Asperatus Clouds



Undulatus asperatus (or alternately, asperatus) is a cloud formation, proposed in 2009 as a separate cloud classification by the founder of the Cloud Appreciation Society. If successful it will be the first cloud formation added since cirrus intortus in 1951 to the International Cloud Atlas of the World Meteorological Organization. The name translates approximately as "roughened or agitated waves".

The clouds are most closely related to undulatus clouds. Although they appear dark and storm-like, they tend to dissipate without a storm forming.The ominous-looking clouds have been particularly common in the Plains states of the United States, often during the morning or midday hours following convective thunderstorm activity. As of June 2009 the Royal Meteorological Society is gathering evidence of the type of weather patterns in which undulatus asperatus clouds appear, so as to study how they form and decide whether they are distinct from other undulatus clouds.

Margaret LeMone, a cloud expert with the National Center for Atmospheric Research has taken photos of asperatus clouds for 30 years, and considers it a likely new cloud type.

On June 20, 2006 Jane Wiggins took a picture of asperatus clouds from the window of a downtown office building in Cedar Rapids, Iowa. In March 2009, Chad Hedstroom took a picture of asperatus clouds from his car near Greenville Ave in Dallas, Texas. Soon after taking it, Wiggins sent her Cedar Rapids image to the Cloud Appreciation Society, which displayed it on its image gallery. Wiggins' photograph was posted on the National Geographic website on June 4, 2009.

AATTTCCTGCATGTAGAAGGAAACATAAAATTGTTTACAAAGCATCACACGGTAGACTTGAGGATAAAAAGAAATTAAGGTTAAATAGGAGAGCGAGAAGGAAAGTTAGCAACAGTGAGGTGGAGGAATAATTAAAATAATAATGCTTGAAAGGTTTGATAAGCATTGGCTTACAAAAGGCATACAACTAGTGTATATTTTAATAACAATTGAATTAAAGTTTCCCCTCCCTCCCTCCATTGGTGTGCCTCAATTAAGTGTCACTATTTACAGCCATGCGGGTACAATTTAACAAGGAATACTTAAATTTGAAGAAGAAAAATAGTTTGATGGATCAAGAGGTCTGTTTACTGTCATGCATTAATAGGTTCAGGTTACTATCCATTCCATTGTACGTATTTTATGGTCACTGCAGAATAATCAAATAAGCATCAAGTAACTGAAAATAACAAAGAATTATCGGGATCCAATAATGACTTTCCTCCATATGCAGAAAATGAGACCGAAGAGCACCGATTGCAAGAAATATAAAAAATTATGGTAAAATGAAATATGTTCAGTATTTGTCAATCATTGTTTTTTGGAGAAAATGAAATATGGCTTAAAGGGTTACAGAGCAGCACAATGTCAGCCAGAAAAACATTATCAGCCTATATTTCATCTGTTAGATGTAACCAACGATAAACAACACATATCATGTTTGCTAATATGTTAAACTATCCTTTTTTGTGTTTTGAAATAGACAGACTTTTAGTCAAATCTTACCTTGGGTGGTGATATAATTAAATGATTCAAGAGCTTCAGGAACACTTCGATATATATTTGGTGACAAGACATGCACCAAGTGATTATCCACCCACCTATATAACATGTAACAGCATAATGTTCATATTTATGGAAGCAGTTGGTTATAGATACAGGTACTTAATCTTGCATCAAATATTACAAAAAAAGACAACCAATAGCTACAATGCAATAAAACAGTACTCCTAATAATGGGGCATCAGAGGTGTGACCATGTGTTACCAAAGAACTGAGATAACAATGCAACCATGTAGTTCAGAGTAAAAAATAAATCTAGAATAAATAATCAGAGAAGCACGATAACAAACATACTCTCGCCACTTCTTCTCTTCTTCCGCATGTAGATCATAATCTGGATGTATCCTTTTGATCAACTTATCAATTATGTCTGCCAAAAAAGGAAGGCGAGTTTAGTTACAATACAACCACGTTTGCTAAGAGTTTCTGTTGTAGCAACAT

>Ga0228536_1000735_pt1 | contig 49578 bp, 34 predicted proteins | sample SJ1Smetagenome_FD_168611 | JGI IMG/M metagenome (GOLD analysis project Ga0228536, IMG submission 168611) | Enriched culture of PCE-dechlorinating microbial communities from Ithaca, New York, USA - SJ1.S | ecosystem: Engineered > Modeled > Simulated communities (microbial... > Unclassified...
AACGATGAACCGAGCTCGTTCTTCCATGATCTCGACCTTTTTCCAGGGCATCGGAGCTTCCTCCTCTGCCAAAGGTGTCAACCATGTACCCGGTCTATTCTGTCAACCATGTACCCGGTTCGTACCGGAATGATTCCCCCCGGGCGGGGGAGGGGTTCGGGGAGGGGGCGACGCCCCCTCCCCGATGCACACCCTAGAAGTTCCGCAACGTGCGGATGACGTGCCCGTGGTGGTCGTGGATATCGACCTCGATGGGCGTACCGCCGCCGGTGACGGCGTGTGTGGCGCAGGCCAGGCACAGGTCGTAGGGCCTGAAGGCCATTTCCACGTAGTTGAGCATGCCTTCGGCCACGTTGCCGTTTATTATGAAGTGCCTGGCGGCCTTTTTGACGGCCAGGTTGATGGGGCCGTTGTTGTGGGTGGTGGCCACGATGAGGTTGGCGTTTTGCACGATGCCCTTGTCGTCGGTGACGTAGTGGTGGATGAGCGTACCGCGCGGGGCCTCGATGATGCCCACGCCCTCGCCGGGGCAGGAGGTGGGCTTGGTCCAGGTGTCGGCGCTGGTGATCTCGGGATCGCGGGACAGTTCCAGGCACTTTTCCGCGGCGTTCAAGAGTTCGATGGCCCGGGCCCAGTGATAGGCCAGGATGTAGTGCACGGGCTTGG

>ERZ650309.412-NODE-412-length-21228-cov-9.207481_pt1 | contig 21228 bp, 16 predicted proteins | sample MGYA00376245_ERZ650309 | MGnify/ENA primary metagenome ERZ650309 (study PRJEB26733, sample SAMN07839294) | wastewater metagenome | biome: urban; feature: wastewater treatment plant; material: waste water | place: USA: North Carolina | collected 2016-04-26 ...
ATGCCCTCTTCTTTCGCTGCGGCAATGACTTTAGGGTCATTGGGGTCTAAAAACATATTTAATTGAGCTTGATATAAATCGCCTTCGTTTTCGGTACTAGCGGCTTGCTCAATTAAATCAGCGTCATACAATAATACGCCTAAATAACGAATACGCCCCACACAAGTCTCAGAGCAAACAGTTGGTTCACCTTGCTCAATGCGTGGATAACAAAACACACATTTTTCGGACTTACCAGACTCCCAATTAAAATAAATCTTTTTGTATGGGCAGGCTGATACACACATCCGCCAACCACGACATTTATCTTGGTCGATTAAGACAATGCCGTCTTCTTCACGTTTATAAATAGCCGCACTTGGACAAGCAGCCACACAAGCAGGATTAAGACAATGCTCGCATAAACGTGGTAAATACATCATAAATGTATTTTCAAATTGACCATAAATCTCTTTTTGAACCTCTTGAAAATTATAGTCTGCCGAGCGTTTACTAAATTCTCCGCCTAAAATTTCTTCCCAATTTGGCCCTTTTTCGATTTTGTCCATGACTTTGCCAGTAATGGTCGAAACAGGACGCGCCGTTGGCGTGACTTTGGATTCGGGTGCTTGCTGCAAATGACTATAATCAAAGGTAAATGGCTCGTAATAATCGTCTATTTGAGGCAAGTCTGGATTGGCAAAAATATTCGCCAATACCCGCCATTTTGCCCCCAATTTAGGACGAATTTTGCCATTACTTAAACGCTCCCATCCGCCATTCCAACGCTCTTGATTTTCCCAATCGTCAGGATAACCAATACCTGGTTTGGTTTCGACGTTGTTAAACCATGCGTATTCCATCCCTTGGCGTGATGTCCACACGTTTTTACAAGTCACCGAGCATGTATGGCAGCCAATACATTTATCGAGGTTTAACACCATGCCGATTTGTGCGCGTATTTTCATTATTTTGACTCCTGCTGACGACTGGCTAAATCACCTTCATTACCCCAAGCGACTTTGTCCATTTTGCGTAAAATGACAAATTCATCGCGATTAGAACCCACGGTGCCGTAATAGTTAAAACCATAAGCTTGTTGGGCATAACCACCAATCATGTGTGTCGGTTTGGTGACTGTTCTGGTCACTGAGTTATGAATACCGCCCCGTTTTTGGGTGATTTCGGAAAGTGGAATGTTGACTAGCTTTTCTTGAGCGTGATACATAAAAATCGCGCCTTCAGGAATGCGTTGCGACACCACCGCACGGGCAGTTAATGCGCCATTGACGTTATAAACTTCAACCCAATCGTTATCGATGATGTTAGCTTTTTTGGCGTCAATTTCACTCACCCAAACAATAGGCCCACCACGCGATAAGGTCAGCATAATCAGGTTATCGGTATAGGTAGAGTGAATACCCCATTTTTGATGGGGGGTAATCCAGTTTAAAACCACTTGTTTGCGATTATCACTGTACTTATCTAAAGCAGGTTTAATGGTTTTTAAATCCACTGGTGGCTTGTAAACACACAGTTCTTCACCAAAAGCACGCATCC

Since 2006, many similar cloud formations have been contributed to the gallery, and in 2009 Gavin Pretor-Pinney, founder of The Cloud Appreciation Society, began working with the Royal Meteorological Society to promote the cloud type. Read more




Asperatus Clouds Over New Zealand   NASA - February 27, 2013

What kind of clouds are these? Although their cause is presently unknown, such unusual atmospheric structures, as menacing as they might seem, do not appear to be harbingers of meteorological doom. Known informally as Undulatus asperatus clouds, they can be stunning in appearance, unusual in occurrence, are relatively unstudied, and have even been suggested as a new type of cloud.

Whereas most low cloud decks are flat bottomed, asperatus clouds appear to have significant vertical structure underneath. Speculation therefore holds that asperatus clouds might be related to lenticular clouds that form near mountains, or mammatus clouds associated with thunderstorms, or perhaps a foehn wind -- a type of dry downward wind that flows off mountains. Such a wind called the Canterbury arch streams toward the east coast of New Zealand's South Island. The above image, taken above Hanmer Springs in Canterbury, New Zealand, in 2005, shows great detail partly because sunlight illuminates the undulating clouds from the side.





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